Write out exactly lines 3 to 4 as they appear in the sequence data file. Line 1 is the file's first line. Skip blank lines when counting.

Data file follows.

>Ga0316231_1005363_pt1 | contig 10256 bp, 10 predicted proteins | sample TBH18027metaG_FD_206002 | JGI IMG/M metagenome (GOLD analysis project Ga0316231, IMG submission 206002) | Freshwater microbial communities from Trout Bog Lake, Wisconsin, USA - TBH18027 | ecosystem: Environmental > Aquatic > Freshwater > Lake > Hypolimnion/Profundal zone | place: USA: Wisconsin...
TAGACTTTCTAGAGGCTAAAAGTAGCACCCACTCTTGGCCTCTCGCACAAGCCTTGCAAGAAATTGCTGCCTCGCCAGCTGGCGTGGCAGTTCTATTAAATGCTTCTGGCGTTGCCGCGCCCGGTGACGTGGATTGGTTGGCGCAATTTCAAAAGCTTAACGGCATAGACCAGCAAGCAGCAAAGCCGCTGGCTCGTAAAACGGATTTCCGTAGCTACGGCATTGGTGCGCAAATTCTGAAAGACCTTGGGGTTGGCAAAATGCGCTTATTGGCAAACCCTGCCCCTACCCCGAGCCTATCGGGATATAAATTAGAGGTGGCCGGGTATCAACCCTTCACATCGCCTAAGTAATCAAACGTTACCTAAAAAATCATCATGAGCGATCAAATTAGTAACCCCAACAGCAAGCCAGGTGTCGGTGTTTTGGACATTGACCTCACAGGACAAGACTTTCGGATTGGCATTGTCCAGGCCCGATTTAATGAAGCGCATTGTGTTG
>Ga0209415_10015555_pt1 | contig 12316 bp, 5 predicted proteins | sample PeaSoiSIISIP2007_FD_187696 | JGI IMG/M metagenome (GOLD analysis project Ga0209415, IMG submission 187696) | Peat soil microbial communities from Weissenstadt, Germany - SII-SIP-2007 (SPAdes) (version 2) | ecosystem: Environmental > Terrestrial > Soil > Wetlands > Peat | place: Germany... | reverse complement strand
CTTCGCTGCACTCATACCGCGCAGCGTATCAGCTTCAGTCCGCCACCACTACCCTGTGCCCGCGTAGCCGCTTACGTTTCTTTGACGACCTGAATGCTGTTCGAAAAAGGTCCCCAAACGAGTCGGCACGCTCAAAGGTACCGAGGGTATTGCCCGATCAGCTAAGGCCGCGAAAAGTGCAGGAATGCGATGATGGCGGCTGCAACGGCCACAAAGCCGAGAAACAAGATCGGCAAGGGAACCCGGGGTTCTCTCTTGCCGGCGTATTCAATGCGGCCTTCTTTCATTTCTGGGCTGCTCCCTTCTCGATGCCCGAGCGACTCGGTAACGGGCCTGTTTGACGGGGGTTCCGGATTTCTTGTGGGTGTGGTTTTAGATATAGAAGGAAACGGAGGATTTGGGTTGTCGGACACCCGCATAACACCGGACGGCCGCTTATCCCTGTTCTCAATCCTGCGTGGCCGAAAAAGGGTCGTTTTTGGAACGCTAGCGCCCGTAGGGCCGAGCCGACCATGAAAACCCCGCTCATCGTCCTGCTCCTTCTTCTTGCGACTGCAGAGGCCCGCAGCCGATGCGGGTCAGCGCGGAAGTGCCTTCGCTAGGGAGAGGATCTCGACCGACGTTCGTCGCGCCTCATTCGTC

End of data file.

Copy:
>Ga0209415_10015555_pt1 | contig 12316 bp, 5 predicted proteins | sample PeaSoiSIISIP2007_FD_187696 | JGI IMG/M metagenome (GOLD analysis project Ga0209415, IMG submission 187696) | Peat soil microbial communities from Weissenstadt, Germany - SII-SIP-2007 (SPAdes) (version 2) | ecosystem: Environmental > Terrestrial > Soil > Wetlands > Peat | place: Germany... | reverse complement strand
CTTCGCTGCACTCATACCGCGCAGCGTATCAGCTTCAGTCCGCCACCACTACCCTGTGCCCGCGTAGCCGCTTACGTTTCTTTGACGACCTGAATGCTGTTCGAAAAAGGTCCCCAAACGAGTCGGCACGCTCAAAGGTACCGAGGGTATTGCCCGATCAGCTAAGGCCGCGAAAAGTGCAGGAATGCGATGATGGCGGCTGCAACGGCCACAAAGCCGAGAAACAAGATCGGCAAGGGAACCCGGGGTTCTCTCTTGCCGGCGTATTCAATGCGGCCTTCTTTCATTTCTGGGCTGCTCCCTTCTCGATGCCCGAGCGACTCGGTAACGGGCCTGTTTGACGGGGGTTCCGGATTTCTTGTGGGTGTGGTTTTAGATATAGAAGGAAACGGAGGATTTGGGTTGTCGGACACCCGCATAACACCGGACGGCCGCTTATCCCTGTTCTCAATCCTGCGTGGCCGAAAAAGGGTCGTTTTTGGAACGCTAGCGCCCGTAGGGCCGAGCCGACCATGAAAACCCCGCTCATCGTCCTGCTCCTTCTTCTTGCGACTGCAGAGGCCCGCAGCCGATGCGGGTCAGCGCGGAAGTGCCTTCGCTAGGGAGAGGATCTCGACCGACGTTCGTCGCGCCTCATTCGTC